In the end, of course, one of the superpowers had to lose. Such is the nature of zero-sum playoff baseball, and 103 regular-season wins, a summer full of player development triumphs, and an ALDS sweep weren’t enough to save New York from playoff elimination. In Game 6 Saturday, the Astros beat the Yankees 6-4, and for the second time in three years, New York’s season ended in Houston as the home team celebrated a World Series trip.
A series this close—the final runs totals were Houston 22, New York 21—is bound to generate a winter’s worth of rued moments and if onlys, and this six-game loss is no different. If only Adam Ottavino hadn’t hung a breaking ball with his first pitch in Game 2, the Yankees might have taken a commanding 2-0 lead going back to New York. If only Didi Gregorius’s warning-track fly ball with two men on base had traveled an extra few feet—say, an extra 4.5 feet, per the playoffs’ dejuiced ball—the Yankees might have beaten Gerrit Cole to win Game 3. If only they had hit even a smidge better than 6 for 45 with runners in scoring position in the series, they might have scored some extra crucial runs, and if only Aroldis Chapman hadn’t lost the strike zone and then threaded a slider to José Altuve in the ninth inning of Game 6, they might have completed a raucous comeback in the game and series.
Overall, the Yankees had a better batting average than Houston in this series. They had a better on-base percentage. They had a better slugging percentage. Yet Houston won both of the week’s close games at home via walkoff, and now the Astros return to the World Series. New York is left to lament a rollicking-fun season gone awry too soon—for the first time since the 1910s, the Yankees went an entire decade without a single World Series appearance.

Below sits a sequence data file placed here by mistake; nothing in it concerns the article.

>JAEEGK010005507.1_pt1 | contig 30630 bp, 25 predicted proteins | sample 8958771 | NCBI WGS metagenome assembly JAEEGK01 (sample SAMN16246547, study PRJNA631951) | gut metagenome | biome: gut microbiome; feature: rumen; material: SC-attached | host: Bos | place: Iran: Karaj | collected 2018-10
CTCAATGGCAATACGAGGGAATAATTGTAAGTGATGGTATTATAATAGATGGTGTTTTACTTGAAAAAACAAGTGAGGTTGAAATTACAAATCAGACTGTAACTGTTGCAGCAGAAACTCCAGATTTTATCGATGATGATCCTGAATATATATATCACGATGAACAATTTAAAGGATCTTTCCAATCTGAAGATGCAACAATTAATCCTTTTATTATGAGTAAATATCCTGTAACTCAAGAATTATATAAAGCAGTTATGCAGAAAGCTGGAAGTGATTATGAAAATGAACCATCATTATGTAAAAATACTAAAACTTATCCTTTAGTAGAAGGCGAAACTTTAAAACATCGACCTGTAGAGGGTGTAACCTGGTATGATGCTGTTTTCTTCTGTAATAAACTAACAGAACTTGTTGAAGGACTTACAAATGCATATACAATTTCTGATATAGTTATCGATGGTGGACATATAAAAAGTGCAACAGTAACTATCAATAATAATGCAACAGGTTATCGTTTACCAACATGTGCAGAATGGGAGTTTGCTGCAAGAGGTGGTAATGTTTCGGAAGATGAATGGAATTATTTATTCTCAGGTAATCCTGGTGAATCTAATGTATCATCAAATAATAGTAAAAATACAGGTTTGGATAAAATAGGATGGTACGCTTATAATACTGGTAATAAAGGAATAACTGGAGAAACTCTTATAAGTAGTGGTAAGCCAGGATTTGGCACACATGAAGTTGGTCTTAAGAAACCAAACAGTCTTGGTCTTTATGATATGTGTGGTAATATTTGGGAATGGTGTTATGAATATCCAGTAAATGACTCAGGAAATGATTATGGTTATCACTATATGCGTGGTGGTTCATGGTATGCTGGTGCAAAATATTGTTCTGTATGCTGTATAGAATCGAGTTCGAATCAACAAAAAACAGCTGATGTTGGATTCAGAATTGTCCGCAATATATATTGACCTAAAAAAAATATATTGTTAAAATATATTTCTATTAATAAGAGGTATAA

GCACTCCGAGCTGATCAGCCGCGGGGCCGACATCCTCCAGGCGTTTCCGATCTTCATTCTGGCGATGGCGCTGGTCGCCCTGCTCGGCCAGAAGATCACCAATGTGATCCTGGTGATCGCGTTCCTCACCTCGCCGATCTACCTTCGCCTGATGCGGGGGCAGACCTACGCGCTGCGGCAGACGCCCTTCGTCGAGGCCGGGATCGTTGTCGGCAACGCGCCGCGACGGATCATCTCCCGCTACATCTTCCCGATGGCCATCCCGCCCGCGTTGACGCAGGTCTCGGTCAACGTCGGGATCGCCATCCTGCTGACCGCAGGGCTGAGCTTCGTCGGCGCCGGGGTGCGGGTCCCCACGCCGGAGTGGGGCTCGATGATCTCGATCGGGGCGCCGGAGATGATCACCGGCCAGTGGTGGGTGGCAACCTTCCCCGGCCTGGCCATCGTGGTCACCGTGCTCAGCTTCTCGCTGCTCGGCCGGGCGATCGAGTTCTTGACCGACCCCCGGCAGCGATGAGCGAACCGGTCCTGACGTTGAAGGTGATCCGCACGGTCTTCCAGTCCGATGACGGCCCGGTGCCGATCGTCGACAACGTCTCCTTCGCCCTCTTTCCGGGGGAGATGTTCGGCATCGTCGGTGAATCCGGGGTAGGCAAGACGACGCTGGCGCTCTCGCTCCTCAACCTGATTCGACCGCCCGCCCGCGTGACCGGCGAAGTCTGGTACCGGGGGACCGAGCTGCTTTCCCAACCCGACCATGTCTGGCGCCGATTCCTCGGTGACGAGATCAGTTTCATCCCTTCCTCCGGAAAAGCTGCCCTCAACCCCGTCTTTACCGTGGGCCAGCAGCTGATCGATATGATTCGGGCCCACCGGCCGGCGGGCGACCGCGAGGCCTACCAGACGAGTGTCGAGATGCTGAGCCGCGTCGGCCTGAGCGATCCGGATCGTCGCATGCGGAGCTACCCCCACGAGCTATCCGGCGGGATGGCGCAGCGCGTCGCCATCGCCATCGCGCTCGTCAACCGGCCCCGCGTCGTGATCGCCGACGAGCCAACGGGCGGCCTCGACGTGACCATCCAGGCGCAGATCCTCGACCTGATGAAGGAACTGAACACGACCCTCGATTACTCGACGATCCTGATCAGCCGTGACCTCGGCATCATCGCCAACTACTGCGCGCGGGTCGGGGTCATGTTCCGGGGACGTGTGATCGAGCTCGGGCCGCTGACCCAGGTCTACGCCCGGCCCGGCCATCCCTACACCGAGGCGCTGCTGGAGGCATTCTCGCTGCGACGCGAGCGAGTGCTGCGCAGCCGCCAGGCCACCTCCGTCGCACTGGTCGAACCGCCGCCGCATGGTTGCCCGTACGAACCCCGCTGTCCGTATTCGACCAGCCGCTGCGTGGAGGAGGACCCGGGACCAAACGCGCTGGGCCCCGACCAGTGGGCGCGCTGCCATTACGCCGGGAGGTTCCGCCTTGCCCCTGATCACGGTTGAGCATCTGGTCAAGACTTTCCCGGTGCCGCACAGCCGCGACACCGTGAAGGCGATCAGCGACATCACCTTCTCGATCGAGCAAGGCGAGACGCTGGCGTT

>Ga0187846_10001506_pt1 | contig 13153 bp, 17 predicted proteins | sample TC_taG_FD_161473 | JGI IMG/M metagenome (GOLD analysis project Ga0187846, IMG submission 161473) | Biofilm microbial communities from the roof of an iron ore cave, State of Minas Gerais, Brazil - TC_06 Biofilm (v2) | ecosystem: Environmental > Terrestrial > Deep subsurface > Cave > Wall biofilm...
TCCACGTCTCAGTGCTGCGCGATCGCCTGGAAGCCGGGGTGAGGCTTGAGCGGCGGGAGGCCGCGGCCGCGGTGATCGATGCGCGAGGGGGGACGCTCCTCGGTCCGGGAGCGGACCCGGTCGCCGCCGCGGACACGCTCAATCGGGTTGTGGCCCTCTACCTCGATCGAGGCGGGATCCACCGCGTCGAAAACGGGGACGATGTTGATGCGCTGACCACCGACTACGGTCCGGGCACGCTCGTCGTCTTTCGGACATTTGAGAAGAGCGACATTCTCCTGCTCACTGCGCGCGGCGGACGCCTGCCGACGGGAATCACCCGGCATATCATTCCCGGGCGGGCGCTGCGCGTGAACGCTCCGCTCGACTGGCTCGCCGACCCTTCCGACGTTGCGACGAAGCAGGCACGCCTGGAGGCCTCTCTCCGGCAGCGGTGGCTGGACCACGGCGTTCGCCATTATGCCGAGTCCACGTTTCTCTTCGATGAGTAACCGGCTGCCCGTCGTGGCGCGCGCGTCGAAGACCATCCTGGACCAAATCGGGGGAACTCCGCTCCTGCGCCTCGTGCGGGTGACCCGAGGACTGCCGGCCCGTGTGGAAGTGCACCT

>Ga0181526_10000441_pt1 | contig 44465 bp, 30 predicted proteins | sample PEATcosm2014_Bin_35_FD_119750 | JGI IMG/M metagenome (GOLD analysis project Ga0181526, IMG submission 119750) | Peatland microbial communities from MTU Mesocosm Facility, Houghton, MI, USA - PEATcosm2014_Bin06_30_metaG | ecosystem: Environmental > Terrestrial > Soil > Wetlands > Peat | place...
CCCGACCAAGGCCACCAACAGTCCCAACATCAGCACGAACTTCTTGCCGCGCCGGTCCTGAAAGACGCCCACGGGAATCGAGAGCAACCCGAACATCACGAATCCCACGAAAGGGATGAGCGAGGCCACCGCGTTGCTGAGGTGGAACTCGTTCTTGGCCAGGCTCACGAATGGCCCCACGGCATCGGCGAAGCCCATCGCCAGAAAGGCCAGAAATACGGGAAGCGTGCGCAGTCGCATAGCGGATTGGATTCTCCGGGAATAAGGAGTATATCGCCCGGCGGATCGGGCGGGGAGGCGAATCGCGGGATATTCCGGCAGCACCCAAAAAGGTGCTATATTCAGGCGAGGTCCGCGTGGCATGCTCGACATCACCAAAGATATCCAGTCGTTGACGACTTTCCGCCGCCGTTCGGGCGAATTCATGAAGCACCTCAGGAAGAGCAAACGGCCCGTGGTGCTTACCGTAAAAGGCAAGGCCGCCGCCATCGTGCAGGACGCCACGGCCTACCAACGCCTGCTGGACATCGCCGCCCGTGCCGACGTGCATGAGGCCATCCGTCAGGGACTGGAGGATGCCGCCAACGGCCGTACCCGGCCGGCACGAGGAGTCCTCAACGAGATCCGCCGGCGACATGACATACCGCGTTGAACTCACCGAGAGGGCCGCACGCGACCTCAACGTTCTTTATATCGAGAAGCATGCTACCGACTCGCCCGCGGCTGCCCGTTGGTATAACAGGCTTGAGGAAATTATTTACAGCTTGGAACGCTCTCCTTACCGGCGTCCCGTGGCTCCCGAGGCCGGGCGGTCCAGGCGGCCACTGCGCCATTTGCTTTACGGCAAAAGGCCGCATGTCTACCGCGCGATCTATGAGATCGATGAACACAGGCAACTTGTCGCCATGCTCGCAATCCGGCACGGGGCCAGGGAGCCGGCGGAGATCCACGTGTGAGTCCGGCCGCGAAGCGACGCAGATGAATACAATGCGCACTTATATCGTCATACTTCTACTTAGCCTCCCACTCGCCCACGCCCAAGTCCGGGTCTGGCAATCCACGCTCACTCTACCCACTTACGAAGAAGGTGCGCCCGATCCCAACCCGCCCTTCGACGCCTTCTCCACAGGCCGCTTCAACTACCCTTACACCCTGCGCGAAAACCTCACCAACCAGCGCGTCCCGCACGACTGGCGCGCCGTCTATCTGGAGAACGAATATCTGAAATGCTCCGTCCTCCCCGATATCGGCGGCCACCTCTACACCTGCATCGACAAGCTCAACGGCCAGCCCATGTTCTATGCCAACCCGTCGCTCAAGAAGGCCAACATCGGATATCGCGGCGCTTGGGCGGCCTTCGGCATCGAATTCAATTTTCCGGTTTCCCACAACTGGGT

New York’s loss in Game 7 in Houston in the 2017 ALCS was a disappointment, of course, but it represented an optimistic turn for a franchise that, just a year prior, had sold at the trade deadline in decidedly un-Yankee-like fashion. The Yankees were back, and they presumed to contend for a while. And contend they have, winning at least 100 games in consecutive seasons, only to lose to another AL superteam in the playoffs every time. In 2019, even after a triumphant regular season, the disappointment at another postseason defeat overwhelms.
For the first six months, this Yankees season was an unimpeachable success. Despite a record-setting rash of injuries, they won the division for the first time since 2012. They led the majors in runs and hit 306 homers, and finished one shy of the Twins for the new MLB record. And they proved incredibly adept at turning Quad-A players into major-league staples. When Miguel Andújar got hurt, Gio Urshela grew into a two-way stud. When Aaron Judge, Aaron Hicks, and Giancarlo Stanton went down at various points, Mike Tauchman did the same. Gleyber Torres and DJ LeMahieu gave the Yankees two legitimate stars in the infield; Gary Sánchez bounced back after a woeful 2018.
Yet against Houston, the lineup faltered, particularly after the top four. The unbeatable bullpen shuddered and shook. And a summer of inactivity was exposed: After letting the trade deadline pass without a single rotation addition, the Yankees were left to resort to a bullpen plan in an elimination game—relying not just on the core relievers, but on the lesser arms and longmen of the pen.
The Astros are every bit as super as the Yankees, just as the Red Sox were every bit as super last year, and just as the Rays might be every bit as super next year, with their 2019 surge and best farm system in the majors. The question for New York this offseason, above and beyond the if onlys and backward-looking laments, is how to improve even more before next season for another try in the death pit that is the modern AL playoff bracket.